The air-quality agency’s interpretation of AB 1647, vis-a-vis Rule 1180, apparently differs from Earthjustice’s.

“Rule 1180 satisfies the larger state-wide California Assembly Bill No. 1647,” AQMD’s website says, “which requires refineries to maintain fenceline monitoring systems, and the development of refinery-related community monitoring sites.”

Earthjustice’s complaint, though, also draws a parallel to a similar lawsuit filed against the San Joaquin Valley Unified Air Pollution Control District in 2020.

That agency had also adopted a fence-line monitoring rule with exceptions for refineries that produce less than 40,000 gallons of crude oil per day. Comite Progreso de Lamonte, a San Joaquin Valley environmental group, accused the pollution control district of violating the state Monitoring Mandate.

A Fresno County Superior Court judge ruled in 2021 that Valley Air’s exemptions for certain refineries based on their oil capacity did not comply with the state’s mandate — and that the district exceeded its authority by implementing it.

“The record lacks any analytical justification for using the 40,000 (gallon) figure as a threshold to differentiate between petroleum refineries for air monitoring purposes,” the 2021 ruling said. “The exemption is arbitrary, capricious, and lacks rational basis.”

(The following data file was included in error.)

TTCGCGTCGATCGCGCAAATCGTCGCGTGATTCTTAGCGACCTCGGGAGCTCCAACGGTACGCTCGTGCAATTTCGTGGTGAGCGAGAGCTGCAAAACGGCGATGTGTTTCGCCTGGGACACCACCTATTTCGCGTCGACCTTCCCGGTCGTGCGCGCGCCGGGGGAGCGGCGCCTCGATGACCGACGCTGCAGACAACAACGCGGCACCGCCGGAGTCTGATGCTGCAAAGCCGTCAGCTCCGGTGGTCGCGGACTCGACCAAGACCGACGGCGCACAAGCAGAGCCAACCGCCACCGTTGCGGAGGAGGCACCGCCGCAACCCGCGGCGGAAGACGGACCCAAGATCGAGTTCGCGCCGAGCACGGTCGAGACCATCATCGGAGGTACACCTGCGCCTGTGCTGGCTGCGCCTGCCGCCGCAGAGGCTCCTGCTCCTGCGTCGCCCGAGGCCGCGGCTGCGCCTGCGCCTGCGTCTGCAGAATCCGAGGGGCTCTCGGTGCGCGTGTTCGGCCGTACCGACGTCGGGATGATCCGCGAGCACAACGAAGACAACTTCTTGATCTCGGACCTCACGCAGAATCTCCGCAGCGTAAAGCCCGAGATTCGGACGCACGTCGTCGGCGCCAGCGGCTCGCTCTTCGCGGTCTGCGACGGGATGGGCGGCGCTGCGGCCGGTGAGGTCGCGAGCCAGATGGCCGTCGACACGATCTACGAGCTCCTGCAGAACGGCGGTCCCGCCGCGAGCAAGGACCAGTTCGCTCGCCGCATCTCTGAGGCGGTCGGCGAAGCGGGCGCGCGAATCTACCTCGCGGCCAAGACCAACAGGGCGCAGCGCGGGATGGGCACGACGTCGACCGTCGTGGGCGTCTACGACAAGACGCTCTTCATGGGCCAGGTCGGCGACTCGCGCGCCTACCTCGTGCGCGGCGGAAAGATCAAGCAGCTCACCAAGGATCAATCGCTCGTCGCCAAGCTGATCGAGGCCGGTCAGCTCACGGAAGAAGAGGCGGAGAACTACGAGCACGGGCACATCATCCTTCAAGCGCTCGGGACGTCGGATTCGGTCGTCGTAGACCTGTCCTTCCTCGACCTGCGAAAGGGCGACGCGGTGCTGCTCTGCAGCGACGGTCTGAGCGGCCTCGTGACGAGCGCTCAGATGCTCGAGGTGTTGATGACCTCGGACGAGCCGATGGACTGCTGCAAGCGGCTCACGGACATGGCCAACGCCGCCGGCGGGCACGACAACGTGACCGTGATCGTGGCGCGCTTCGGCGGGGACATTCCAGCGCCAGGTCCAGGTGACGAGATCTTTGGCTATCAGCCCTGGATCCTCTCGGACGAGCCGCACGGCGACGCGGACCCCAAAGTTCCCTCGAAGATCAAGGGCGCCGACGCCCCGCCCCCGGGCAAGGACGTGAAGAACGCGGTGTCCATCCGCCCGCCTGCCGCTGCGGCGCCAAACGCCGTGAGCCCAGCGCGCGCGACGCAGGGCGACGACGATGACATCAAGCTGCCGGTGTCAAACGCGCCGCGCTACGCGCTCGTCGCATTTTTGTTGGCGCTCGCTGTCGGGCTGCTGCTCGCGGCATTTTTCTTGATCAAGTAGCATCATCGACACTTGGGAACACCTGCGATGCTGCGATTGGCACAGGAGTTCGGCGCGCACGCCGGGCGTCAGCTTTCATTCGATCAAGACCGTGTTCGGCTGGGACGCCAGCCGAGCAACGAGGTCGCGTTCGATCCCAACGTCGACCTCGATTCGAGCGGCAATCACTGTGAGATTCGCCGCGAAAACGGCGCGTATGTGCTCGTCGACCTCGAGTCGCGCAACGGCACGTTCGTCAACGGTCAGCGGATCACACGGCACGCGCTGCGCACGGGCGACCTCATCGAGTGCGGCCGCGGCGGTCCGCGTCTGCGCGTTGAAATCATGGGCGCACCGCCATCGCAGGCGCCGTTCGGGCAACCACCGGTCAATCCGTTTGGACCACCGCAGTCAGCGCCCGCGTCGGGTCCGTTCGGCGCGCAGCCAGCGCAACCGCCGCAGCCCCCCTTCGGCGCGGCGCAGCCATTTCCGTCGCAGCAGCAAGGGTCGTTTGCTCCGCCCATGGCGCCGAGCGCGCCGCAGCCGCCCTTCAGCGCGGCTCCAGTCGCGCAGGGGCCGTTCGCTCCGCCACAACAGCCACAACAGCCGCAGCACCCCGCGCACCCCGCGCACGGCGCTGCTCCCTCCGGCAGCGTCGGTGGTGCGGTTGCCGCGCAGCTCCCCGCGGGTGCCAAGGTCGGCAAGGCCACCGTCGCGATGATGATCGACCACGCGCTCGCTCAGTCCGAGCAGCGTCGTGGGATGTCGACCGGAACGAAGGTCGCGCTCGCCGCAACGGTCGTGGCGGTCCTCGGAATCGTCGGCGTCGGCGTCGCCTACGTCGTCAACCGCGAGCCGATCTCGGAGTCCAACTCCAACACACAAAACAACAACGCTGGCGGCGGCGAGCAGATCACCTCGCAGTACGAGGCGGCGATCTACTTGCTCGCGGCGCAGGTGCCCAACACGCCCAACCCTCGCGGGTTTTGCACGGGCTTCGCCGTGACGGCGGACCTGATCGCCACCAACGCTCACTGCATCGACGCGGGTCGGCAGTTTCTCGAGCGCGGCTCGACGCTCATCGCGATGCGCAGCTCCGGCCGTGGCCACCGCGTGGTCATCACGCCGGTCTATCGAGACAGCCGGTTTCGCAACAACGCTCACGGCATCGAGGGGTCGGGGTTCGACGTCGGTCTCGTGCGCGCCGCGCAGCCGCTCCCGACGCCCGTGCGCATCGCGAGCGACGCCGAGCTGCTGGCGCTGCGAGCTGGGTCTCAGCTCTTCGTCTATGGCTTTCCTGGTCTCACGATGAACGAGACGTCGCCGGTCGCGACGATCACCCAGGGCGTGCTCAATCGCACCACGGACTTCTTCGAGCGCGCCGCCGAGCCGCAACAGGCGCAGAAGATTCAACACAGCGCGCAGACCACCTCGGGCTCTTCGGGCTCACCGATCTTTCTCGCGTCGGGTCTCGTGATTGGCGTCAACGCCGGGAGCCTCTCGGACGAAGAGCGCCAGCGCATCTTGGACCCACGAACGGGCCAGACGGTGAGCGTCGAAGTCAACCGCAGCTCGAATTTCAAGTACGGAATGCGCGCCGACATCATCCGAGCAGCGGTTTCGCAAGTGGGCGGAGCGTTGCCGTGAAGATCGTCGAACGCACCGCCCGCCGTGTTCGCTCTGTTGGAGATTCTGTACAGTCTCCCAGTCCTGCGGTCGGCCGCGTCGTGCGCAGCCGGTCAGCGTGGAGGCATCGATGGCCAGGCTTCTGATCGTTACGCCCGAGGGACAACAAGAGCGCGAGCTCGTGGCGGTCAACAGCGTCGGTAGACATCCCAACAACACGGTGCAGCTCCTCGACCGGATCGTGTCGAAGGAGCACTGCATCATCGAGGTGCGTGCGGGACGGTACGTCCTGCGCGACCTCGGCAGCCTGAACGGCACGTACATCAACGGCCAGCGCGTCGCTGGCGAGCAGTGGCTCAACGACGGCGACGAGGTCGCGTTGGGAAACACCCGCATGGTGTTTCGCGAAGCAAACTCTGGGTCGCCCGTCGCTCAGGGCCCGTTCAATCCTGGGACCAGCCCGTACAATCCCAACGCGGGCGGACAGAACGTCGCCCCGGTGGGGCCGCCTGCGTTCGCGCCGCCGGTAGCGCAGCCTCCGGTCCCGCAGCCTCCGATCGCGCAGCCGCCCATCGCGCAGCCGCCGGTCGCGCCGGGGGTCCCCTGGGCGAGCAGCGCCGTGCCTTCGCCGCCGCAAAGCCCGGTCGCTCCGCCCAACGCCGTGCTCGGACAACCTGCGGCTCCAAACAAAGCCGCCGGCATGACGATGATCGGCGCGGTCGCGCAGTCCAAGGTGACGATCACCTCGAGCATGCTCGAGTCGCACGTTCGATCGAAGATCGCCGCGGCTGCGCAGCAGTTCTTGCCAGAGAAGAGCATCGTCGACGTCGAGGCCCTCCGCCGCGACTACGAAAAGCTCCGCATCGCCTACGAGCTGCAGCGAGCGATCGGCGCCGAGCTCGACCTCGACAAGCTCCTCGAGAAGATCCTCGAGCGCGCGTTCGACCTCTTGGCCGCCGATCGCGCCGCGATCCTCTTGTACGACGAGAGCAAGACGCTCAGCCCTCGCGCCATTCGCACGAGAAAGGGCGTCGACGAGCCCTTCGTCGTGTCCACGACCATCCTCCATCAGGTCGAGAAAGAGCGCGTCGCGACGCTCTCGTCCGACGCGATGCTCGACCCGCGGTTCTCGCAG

Related links

Local battle over toxic chemical at Torrance, Wilmington refineries continues
Torrance Refinery cited for failing to properly maintain equipment, watchdog says 
Three days of unplanned flaring at Torrance Refinery caused by damaged equipment
LA-Long Beach has worst smog pollution in nation, report finds
Port of Long Beach channel deepening project gets final go-ahead

The final ruling required Valley Air to void the exemption and issue revised regulations for air-quality monitoring to comply with the state law.

In light of the Fresno court decision, Earthjustice and other environmental groups wrote to AQMD expressing their concerns about Rule 1180 and its exemptions — to no avail, according to the complaint.

Earthjustice’s suit has asked the LA County Superior Court to follow the Fresno decision and require AQMD to comply with the state law.

The two parties are slated to attend a trial setting conference on March 30 at the Stanley Mosk Courthouse in Downtown Los Angeles, according to court documents.

Sign up for The Localist, our daily email newsletter with handpicked stories relevant to where you live. Subscribe here.
Share the Post:

Related Posts